The Emergence and Development of Life Course Theory

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Abstract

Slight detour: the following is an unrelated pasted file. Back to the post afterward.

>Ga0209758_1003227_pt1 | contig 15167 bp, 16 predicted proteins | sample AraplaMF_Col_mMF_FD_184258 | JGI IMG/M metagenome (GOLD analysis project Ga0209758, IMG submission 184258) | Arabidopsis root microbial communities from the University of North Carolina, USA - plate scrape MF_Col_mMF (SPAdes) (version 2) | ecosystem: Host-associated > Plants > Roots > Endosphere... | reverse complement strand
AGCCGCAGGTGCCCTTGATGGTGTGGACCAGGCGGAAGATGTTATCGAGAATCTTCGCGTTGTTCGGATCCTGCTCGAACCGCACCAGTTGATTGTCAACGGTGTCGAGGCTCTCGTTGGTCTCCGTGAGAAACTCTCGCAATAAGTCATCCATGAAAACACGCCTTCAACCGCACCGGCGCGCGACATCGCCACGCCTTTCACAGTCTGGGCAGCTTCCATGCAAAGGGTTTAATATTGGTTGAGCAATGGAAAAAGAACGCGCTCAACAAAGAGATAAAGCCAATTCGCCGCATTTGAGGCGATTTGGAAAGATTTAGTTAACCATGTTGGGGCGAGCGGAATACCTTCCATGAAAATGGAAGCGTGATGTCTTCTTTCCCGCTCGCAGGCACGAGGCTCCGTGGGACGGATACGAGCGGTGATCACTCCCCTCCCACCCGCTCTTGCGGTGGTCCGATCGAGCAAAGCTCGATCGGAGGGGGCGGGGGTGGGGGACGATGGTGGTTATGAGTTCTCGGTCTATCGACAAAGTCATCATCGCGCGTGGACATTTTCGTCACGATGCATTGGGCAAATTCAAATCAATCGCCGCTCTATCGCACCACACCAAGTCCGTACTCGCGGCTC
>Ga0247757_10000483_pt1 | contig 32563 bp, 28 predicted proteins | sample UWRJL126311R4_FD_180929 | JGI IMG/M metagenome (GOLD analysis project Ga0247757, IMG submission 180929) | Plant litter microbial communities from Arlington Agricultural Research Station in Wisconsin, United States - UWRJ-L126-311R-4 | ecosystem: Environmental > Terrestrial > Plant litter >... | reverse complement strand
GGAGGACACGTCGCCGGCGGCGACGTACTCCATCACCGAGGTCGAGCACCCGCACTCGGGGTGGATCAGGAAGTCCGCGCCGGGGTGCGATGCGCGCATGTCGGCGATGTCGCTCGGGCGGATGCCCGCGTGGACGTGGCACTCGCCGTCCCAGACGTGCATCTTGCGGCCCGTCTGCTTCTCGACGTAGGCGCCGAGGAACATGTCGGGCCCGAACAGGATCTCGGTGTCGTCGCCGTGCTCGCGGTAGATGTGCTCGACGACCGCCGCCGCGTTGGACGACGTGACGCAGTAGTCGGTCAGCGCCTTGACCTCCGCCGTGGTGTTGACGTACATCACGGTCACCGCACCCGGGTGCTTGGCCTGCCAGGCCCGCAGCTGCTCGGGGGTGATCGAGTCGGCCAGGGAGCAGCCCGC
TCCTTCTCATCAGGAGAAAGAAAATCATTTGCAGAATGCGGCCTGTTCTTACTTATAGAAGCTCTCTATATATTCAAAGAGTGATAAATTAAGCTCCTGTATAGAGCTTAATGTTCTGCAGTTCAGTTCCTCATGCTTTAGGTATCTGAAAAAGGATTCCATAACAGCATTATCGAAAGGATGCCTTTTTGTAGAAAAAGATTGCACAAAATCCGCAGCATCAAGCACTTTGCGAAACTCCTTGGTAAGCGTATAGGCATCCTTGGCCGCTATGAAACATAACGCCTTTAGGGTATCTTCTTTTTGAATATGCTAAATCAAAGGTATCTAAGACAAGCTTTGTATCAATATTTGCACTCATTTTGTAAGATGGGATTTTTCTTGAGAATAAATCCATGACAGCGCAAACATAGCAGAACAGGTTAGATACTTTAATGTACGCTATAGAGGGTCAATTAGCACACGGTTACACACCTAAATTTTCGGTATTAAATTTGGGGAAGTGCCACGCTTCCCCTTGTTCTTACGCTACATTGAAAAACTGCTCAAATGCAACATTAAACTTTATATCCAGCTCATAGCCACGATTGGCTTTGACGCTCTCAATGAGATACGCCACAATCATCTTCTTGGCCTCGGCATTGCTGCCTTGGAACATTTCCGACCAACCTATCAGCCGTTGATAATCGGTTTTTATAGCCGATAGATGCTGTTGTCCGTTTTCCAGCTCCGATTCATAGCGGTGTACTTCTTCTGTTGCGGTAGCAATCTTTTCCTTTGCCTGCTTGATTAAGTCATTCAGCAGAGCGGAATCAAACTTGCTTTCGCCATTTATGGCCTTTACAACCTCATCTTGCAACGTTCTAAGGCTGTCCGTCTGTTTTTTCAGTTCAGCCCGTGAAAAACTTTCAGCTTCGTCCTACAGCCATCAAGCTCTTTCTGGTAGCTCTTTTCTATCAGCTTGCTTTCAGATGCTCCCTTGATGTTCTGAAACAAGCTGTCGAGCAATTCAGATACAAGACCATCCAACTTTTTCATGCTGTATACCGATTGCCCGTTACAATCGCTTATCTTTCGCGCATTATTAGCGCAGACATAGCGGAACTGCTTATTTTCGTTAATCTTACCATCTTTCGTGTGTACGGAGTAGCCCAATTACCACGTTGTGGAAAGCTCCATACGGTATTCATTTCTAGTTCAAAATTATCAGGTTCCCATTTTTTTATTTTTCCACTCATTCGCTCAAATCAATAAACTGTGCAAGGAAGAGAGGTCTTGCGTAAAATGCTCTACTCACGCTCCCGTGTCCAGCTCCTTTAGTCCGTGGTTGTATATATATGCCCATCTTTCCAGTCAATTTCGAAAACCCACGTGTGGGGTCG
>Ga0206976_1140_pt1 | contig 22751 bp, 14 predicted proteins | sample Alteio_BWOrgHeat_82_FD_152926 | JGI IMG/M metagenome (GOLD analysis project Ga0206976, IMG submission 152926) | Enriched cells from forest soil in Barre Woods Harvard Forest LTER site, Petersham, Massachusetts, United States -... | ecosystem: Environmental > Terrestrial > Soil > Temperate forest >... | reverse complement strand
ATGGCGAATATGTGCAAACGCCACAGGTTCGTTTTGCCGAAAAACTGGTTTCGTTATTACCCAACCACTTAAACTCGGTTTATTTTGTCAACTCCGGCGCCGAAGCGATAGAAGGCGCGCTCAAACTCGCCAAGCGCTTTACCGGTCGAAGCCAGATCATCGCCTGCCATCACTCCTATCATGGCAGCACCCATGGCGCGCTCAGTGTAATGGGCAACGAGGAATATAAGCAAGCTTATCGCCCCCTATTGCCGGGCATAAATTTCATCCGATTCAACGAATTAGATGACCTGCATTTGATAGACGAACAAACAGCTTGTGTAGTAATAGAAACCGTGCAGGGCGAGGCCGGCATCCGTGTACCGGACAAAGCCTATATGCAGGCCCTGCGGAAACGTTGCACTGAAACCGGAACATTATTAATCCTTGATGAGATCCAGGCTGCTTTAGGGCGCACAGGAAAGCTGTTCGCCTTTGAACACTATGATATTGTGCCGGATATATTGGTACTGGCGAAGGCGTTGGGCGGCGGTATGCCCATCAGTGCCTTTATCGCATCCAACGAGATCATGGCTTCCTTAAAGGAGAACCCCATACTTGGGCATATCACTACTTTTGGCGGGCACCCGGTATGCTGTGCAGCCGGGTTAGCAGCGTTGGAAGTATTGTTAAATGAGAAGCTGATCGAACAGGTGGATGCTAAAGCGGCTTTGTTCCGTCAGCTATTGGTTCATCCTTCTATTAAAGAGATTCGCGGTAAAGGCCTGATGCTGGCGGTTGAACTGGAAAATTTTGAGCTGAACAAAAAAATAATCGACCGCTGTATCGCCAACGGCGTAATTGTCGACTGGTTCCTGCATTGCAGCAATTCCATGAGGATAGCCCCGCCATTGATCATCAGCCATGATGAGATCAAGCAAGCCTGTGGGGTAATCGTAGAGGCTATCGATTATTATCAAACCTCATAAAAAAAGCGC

Today, the life course perspective is perhaps the pre-eminent theoretical orientation in the study of lives, but this has not always been the case. The life histories and future trajectories of individuals and groups were largely neglected by early sociological research. In the pioneering study, The Polish Peasant in Europe and America (1918-1920), W. I. Thomas (with Florian Znaniecki) first made use of such histories and trajectories and argued strongly that they be investigated more fully by sociologists. By the mid-1920s, Thomas was emphasizing the vital need for a “longitudinal approach to life history” using life record data (Volkart, 1951, p. 593). He advocated that studies investigate “many types of individuals with regard to their experiences and various past periods of life in different situations” and follow “groups of individuals into the future, getting a continuous record of experiences as they occur.” Though this advice went unheeded for decades, Thomas’s early recommendations anticipated study of the life course and longitudinal research that has become such a central part of modern sociology and other disciplines.